Disability can derail retirement security, but many people do not realize that. In a world where retirement benefits are increasingly provided through defined contribution (DC) plans, disability is a major financial and life-altering risk facing most adults throughout their work life. However, many employees are not aware of how serious a risk it is, both to them and their family.
Traditional defined benefit (DB) plans often included some element of disability protection, but as more employers have moved to DC plans as their primary retirement vehicle, protection of retirement savings in the event of disability is generally not provided. A period of disability usually means no more retirement savings, and it may mean that accumulated savings are withdrawn and spent for immediate expenses, and some plan sponsors do not focus on how disability can threaten the retirement security of their employees.
The 2012 ERISA Advisory Council studied this issue in their report, Managing Disability Risks in an Environment of Individual Responsibility. In a DC plan covered by ERISA, the Council found gaps in disability coverage and barriers to offering continued accrual of pension contributions during disability.
In addition to the concerns about retirement savings in a DC plan, there are other important concerns about disability coverage today:
- Far too many individuals do not fully understand the risk of becoming disabled during their working years. Consequently, they often do not appreciate disability coverage. They are also unlikely to understand how it works, and some will be surprised by how offsets affect the benefit paid.
- Gaps in coverage are significant with only 31% of the labor force covered by employer-sponsored long term disability (LTD) benefits.
- While the primary offset under a disability plan is Social Security disability benefits, in other cases the benefits are offset by other sources of income. I was surprised to hear about some of the types of offsets experienced by the clients of the plaintiffs’ attorneys who testified before the Council.
- While economic security initiatives for the disabled should include both income protection and back-to-work support, current conflicting definitions of disability and back-to-work policies do not always work well together to meet the desired overall goal.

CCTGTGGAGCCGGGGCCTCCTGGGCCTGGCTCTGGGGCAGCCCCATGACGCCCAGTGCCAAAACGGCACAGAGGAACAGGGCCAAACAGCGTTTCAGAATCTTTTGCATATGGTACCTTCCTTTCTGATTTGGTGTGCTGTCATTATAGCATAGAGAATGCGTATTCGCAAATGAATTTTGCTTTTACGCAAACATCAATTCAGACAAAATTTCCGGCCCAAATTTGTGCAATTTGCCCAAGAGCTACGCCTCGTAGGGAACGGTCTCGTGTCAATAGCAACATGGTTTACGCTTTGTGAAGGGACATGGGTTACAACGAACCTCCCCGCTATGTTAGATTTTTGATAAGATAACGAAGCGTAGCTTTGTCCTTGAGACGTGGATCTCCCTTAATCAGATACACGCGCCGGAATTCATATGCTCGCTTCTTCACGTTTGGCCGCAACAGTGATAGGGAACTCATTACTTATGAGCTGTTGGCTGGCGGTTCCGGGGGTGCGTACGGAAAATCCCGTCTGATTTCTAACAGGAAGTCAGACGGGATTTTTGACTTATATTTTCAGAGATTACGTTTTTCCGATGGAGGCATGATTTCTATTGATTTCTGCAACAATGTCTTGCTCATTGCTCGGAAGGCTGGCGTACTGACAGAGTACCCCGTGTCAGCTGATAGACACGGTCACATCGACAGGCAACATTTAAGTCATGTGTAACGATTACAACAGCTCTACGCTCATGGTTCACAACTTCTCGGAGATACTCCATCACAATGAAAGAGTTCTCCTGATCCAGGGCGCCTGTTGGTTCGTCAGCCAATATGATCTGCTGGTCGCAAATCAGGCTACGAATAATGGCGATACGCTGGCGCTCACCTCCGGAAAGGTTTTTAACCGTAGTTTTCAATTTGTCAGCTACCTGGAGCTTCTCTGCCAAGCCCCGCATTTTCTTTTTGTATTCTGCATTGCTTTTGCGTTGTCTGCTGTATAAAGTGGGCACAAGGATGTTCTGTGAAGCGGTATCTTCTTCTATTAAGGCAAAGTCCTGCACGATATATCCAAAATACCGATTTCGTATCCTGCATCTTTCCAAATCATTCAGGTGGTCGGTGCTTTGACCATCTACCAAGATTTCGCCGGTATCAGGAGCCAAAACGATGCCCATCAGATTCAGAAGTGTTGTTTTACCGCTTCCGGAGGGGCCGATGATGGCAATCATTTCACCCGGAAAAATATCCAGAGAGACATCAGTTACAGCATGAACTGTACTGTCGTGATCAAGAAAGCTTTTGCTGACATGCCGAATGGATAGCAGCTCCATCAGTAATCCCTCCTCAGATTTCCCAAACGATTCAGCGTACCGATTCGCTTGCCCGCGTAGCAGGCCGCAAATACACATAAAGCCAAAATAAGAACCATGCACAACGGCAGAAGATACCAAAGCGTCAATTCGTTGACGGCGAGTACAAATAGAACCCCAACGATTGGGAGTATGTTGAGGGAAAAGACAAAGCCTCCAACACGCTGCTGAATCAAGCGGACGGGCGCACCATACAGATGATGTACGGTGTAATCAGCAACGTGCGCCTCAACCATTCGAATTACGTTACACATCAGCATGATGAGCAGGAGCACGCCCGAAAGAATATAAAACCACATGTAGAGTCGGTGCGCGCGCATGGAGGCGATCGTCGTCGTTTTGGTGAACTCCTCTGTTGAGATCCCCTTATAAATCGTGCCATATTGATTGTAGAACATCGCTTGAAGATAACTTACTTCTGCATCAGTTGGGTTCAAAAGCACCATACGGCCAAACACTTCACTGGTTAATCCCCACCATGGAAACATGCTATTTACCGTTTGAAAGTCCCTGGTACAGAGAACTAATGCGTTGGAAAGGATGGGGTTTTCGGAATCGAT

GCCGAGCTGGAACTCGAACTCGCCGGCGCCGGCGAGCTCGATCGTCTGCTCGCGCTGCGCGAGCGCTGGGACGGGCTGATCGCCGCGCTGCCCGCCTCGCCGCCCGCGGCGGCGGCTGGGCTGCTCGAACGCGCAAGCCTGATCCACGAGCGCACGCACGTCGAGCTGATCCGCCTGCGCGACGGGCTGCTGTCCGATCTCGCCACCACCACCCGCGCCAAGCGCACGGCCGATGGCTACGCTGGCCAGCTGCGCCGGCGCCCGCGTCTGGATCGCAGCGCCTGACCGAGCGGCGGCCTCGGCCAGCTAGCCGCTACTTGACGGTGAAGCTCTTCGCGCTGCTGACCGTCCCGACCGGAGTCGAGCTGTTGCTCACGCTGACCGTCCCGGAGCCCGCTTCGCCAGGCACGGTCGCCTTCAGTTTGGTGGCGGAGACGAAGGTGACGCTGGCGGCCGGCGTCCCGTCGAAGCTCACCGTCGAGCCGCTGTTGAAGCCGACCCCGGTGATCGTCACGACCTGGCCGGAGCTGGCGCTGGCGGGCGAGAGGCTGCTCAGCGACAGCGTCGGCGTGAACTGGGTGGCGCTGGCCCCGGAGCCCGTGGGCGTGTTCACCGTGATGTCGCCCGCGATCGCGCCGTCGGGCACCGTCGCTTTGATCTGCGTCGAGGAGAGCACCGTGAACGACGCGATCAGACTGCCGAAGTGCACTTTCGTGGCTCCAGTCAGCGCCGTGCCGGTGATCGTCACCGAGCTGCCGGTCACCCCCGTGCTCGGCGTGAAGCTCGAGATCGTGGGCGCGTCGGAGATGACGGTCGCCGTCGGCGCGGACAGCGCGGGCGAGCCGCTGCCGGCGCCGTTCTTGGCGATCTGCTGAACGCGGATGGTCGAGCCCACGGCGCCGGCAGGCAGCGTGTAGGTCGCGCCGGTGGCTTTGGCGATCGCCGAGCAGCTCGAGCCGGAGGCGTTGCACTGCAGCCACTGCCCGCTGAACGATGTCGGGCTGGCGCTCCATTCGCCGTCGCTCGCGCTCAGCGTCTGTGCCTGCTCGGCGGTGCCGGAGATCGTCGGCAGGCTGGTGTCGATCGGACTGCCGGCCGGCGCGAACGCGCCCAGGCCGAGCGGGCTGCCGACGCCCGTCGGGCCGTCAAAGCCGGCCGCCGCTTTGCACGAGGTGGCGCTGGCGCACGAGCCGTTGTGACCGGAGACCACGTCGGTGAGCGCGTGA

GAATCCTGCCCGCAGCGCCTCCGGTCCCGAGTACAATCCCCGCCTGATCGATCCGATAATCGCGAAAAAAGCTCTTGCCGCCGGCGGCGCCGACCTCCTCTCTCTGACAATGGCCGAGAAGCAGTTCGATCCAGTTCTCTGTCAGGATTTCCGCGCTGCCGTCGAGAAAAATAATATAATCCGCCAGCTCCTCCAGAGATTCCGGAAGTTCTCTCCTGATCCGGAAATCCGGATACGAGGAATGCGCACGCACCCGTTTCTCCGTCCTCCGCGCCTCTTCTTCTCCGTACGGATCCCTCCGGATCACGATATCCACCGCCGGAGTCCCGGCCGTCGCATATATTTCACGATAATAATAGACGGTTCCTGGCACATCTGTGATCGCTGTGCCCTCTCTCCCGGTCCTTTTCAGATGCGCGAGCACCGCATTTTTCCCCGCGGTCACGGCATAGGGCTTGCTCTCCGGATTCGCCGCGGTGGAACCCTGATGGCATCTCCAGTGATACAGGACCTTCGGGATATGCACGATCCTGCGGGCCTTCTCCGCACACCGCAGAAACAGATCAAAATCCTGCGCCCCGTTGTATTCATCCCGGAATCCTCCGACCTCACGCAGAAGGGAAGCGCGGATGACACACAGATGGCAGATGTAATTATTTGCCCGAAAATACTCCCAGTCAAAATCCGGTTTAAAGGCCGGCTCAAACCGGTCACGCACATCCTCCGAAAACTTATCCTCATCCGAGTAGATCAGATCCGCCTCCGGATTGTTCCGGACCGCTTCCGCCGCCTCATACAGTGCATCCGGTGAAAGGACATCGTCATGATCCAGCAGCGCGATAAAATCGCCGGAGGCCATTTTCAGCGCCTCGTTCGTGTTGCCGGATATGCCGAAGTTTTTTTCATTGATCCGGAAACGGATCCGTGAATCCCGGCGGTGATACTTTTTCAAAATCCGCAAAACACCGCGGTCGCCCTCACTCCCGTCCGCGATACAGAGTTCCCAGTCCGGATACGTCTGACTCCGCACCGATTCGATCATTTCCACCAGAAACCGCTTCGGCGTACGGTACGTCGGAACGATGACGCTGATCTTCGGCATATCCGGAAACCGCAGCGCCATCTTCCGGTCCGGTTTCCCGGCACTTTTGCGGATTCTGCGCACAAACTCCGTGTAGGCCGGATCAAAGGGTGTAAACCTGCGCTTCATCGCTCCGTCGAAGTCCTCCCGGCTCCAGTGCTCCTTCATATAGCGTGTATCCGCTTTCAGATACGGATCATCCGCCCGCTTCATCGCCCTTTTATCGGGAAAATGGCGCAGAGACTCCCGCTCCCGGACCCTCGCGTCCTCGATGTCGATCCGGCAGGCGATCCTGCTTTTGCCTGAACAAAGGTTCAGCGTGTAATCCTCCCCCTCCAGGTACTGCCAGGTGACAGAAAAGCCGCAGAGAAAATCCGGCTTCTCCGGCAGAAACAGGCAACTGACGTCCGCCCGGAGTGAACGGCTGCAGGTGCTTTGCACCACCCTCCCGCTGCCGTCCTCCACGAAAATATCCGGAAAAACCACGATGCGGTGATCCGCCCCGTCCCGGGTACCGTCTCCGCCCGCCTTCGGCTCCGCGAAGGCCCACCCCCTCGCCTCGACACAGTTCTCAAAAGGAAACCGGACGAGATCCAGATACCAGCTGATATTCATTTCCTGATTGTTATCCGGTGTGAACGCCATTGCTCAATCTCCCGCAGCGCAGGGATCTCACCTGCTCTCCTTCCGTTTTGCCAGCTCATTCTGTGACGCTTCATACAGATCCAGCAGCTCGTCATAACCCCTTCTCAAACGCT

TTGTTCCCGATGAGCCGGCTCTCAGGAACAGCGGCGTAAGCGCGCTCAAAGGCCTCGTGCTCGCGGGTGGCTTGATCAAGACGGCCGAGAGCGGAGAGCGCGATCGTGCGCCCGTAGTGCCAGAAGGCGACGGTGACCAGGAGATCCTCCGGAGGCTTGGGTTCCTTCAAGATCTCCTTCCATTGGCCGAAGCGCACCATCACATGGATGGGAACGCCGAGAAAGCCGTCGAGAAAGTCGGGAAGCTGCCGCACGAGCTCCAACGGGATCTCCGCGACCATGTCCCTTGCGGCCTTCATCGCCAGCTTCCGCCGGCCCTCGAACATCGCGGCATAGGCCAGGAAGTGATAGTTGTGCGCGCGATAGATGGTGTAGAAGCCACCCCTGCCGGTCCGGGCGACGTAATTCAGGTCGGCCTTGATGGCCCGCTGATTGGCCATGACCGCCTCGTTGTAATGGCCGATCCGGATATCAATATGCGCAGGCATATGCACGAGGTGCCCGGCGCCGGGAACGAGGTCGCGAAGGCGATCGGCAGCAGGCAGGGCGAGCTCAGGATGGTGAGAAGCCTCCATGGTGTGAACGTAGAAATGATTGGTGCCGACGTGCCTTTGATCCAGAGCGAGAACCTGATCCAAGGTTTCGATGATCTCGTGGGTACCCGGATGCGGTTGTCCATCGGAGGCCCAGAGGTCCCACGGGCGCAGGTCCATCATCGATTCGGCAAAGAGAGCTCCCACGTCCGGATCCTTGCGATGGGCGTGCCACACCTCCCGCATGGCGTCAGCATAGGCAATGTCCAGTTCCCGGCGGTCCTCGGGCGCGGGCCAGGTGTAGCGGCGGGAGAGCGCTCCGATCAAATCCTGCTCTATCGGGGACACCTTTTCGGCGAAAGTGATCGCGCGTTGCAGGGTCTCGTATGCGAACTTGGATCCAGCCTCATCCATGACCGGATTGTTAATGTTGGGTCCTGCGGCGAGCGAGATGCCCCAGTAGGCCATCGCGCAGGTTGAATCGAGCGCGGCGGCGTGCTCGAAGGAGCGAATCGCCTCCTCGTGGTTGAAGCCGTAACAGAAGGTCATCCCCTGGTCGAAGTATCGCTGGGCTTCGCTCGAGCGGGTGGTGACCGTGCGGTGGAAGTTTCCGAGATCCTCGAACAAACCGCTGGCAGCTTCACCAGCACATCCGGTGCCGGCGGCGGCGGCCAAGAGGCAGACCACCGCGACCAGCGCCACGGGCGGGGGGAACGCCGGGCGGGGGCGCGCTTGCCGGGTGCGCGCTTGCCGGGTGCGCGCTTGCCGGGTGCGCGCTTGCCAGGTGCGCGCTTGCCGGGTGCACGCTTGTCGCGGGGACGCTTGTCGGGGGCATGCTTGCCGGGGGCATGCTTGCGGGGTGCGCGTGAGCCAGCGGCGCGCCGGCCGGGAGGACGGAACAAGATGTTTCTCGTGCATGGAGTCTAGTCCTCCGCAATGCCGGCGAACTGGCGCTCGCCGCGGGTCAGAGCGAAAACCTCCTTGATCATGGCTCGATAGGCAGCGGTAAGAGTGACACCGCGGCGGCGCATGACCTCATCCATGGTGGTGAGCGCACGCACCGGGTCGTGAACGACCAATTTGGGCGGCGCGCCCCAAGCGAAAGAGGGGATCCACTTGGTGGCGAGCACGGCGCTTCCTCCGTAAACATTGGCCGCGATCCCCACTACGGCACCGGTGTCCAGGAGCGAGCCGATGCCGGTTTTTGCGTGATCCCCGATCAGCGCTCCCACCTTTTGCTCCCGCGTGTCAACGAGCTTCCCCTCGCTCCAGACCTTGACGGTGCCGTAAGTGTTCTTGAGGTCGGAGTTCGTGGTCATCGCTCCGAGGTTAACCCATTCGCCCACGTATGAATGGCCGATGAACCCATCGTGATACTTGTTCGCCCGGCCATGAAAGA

- The complex nature of many disability coverage contracts and the administration of these contracts have often resulted in the insured, and sometimes the sponsoring employer, misunderstanding the details of the coverage.
The Council report offered several recommendations to the Department of Labor (DOL), including expanded outreach and education on the topic of disability benefits and issues for the public, employees and employers who sponsor benefit plans. The recommendations also include a review of the DOL claims regulations as they apply to disability claims to see if they should be updated.
The recommendations also request guidance for plan sponsors and administrators on several topics: (a) permissibility of auto-enrollment for employee contributory LTD plans; (b) characterization of long term disability benefits as welfare benefits without regard to retirement age; (c) payment of insurance premiums for continuing retirement contributions during periods of long-term disability in DC plans, including whether a default feature is appropriate. Clarifying item (a) may help improve coverage. Items (b) and (c) address issues that are linked to the problem of protection of retirement savings on disability where the primary retirement plan is a DC plan.
The Council report also commented on several other issues that are important from a policy point of view and need some attention paid to them. First, is the ambiguity regarding the tax treatment of benefit plan provisions permitting continued accumulation of DC plan retirement savings during the period where the participant is suffering from a disability. Second, multiple definitions of disability create confusion and can be a barrier to the ability of an individual to return to work. Third, the Council report comments on offsets to Social Security benefits and the fact that they are not always understood or expected.
I served on the ERISA Advisory Council during 2012 and worked on the disability topic. This article represents my personal views and not those of the Council.
Tune in next week when I will share my continued observations on this topic.
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